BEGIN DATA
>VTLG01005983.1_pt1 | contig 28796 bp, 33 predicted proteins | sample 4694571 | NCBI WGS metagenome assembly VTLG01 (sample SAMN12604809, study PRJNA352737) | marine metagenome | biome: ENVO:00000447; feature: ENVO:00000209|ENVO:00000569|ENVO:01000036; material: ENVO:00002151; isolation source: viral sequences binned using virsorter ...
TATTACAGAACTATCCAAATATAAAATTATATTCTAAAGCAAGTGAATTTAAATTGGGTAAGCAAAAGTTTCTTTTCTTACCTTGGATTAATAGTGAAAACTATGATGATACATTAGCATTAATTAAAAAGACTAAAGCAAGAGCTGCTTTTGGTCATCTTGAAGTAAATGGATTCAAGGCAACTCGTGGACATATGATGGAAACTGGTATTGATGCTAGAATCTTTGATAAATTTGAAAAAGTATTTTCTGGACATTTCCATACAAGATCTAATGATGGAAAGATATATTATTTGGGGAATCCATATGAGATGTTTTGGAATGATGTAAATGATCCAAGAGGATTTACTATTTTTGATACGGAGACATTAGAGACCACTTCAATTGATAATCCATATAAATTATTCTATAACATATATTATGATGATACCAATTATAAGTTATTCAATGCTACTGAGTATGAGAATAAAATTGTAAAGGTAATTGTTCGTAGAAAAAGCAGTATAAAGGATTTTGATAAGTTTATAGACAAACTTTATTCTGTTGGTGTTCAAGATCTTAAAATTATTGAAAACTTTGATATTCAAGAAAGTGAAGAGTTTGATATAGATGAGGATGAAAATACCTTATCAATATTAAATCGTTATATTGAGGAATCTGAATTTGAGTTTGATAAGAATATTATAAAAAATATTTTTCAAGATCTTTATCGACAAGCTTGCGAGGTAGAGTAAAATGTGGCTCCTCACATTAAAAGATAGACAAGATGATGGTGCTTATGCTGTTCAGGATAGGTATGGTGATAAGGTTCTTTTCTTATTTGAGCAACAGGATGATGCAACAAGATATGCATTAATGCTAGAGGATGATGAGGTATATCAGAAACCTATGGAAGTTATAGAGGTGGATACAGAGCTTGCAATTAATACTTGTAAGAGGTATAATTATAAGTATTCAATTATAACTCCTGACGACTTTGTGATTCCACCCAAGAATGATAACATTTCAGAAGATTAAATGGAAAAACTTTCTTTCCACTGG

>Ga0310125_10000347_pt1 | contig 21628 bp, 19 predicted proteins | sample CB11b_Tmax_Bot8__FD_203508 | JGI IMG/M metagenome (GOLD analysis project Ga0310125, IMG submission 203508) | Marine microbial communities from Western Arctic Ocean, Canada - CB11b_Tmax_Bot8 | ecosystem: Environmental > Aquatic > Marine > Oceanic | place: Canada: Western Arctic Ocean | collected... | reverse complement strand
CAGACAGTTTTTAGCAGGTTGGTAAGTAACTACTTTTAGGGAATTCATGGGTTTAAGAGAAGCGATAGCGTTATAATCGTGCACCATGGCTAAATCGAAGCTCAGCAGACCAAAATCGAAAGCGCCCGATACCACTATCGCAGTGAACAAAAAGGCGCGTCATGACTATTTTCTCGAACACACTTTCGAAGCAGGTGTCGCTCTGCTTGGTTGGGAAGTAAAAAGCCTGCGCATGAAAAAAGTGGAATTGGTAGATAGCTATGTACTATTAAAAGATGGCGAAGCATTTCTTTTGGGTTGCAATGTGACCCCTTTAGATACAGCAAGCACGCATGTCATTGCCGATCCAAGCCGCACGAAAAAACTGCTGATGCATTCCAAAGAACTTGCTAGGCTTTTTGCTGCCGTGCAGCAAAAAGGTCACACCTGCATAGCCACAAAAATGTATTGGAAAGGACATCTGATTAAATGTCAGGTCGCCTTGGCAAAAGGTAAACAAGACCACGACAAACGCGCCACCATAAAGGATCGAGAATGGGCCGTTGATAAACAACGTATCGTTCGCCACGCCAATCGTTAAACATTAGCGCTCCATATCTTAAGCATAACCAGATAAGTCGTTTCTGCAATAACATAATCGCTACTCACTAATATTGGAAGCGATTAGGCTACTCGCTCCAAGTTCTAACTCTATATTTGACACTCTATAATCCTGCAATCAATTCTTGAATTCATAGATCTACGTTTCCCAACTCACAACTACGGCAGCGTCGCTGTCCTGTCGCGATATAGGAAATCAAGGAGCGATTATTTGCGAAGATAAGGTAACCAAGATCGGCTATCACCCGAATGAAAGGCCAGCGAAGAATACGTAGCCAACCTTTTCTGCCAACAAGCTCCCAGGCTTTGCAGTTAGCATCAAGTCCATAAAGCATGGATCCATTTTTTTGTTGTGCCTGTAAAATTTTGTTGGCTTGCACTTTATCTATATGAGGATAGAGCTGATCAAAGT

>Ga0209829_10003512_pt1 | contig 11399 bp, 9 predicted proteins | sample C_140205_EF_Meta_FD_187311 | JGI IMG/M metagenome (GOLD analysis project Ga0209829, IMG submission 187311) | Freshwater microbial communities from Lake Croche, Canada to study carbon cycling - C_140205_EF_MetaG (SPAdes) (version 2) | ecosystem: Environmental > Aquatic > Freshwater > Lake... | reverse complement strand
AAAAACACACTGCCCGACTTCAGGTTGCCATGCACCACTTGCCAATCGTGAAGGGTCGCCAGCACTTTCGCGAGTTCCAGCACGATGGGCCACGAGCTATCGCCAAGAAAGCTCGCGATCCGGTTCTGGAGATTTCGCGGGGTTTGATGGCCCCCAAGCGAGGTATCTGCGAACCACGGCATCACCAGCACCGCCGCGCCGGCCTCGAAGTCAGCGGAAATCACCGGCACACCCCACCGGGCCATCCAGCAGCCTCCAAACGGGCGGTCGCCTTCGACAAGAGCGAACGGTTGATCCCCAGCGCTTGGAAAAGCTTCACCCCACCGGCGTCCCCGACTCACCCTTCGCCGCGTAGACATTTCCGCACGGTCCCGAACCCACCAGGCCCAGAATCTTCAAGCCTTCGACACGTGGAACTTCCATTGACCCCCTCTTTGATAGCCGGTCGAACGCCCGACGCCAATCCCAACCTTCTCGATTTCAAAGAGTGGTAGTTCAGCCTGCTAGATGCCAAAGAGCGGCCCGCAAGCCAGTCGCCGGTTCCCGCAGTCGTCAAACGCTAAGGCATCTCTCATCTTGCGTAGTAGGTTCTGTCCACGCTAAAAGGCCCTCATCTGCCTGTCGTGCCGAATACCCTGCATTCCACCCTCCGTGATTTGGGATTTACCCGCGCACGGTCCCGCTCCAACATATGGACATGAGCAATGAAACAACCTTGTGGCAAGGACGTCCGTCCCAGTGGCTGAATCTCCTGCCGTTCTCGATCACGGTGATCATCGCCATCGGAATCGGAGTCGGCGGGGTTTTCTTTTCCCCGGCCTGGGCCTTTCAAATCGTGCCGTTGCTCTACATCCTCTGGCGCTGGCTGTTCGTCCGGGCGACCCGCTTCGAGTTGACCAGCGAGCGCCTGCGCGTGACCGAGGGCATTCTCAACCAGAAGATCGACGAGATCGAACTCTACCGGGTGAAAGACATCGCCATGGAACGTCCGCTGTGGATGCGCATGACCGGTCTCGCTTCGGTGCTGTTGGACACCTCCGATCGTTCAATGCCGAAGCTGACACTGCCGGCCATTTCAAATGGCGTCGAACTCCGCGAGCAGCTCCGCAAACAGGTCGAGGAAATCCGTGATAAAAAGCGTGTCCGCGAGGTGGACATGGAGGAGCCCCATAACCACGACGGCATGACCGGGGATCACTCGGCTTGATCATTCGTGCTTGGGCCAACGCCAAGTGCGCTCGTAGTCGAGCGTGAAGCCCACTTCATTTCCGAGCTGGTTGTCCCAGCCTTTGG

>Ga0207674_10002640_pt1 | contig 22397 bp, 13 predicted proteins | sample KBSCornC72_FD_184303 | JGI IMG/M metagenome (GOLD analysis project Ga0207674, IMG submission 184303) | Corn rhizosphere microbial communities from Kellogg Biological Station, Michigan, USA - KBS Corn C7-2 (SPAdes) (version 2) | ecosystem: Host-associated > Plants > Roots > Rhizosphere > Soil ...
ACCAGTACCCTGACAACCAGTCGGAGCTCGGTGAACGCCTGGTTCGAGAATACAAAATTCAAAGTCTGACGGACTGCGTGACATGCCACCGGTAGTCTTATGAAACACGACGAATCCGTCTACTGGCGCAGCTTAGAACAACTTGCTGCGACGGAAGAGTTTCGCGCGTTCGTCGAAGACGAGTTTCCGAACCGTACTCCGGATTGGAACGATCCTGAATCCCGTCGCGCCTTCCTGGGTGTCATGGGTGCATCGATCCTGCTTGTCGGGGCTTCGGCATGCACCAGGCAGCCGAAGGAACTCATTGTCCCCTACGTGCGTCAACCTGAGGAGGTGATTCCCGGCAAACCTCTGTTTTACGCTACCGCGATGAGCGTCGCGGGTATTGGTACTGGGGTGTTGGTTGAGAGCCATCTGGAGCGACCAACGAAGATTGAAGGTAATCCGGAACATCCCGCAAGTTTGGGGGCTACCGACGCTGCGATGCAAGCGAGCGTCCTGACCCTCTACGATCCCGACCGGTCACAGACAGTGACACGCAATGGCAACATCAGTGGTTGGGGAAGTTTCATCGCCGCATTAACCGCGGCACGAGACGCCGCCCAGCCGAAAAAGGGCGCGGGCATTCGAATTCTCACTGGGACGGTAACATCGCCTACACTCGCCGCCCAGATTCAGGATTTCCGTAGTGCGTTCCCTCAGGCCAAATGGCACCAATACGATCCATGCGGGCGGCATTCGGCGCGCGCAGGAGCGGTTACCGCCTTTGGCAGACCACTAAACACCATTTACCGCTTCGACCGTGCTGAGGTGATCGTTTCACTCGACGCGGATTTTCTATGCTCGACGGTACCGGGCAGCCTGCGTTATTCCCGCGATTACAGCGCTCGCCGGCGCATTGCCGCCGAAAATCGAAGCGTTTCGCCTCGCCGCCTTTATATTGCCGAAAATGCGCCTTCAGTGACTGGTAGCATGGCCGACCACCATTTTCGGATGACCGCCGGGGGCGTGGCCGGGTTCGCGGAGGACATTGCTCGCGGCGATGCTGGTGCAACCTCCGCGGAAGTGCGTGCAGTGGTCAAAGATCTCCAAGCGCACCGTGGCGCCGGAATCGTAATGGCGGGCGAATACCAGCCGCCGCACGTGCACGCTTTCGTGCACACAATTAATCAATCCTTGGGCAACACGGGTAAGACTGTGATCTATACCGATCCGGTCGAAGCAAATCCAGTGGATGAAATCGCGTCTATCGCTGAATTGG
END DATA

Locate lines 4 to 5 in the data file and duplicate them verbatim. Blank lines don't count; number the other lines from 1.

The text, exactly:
CAGACAGTTTTTAGCAGGTTGGTAAGTAACTACTTTTAGGGAATTCATGGGTTTAAGAGAAGCGATAGCGTTATAATCGTGCACCATGGCTAAATCGAAGCTCAGCAGACCAAAATCGAAAGCGCCCGATACCACTATCGCAGTGAACAAAAAGGCGCGTCATGACTATTTTCTCGAACACACTTTCGAAGCAGGTGTCGCTCTGCTTGGTTGGGAAGTAAAAAGCCTGCGCATGAAAAAAGTGGAATTGGTAGATAGCTATGTACTATTAAAAGATGGCGAAGCATTTCTTTTGGGTTGCAATGTGACCCCTTTAGATACAGCAAGCACGCATGTCATTGCCGATCCAAGCCGCACGAAAAAACTGCTGATGCATTCCAAAGAACTTGCTAGGCTTTTTGCTGCCGTGCAGCAAAAAGGTCACACCTGCATAGCCACAAAAATGTATTGGAAAGGACATCTGATTAAATGTCAGGTCGCCTTGGCAAAAGGTAAACAAGACCACGACAAACGCGCCACCATAAAGGATCGAGAATGGGCCGTTGATAAACAACGTATCGTTCGCCACGCCAATCGTTAAACATTAGCGCTCCATATCTTAAGCATAACCAGATAAGTCGTTTCTGCAATAACATAATCGCTACTCACTAATATTGGAAGCGATTAGGCTACTCGCTCCAAGTTCTAACTCTATATTTGACACTCTATAATCCTGCAATCAATTCTTGAATTCATAGATCTACGTTTCCCAACTCACAACTACGGCAGCGTCGCTGTCCTGTCGCGATATAGGAAATCAAGGAGCGATTATTTGCGAAGATAAGGTAACCAAGATCGGCTATCACCCGAATGAAAGGCCAGCGAAGAATACGTAGCCAACCTTTTCTGCCAACAAGCTCCCAGGCTTTGCAGTTAGCATCAAGTCCATAAAGCATGGATCCATTTTTTTGTTGTGCCTGTAAAATTTTGTTGGCTTGCACTTTATCTATATGAGGATAGAGCTGATCAAAGT

>Ga0209829_10003512_pt1 | contig 11399 bp, 9 predicted proteins | sample C_140205_EF_Meta_FD_187311 | JGI IMG/M metagenome (GOLD analysis project Ga0209829, IMG submission 187311) | Freshwater microbial communities from Lake Croche, Canada to study carbon cycling - C_140205_EF_MetaG (SPAdes) (version 2) | ecosystem: Environmental > Aquatic > Freshwater > Lake... | reverse complement strand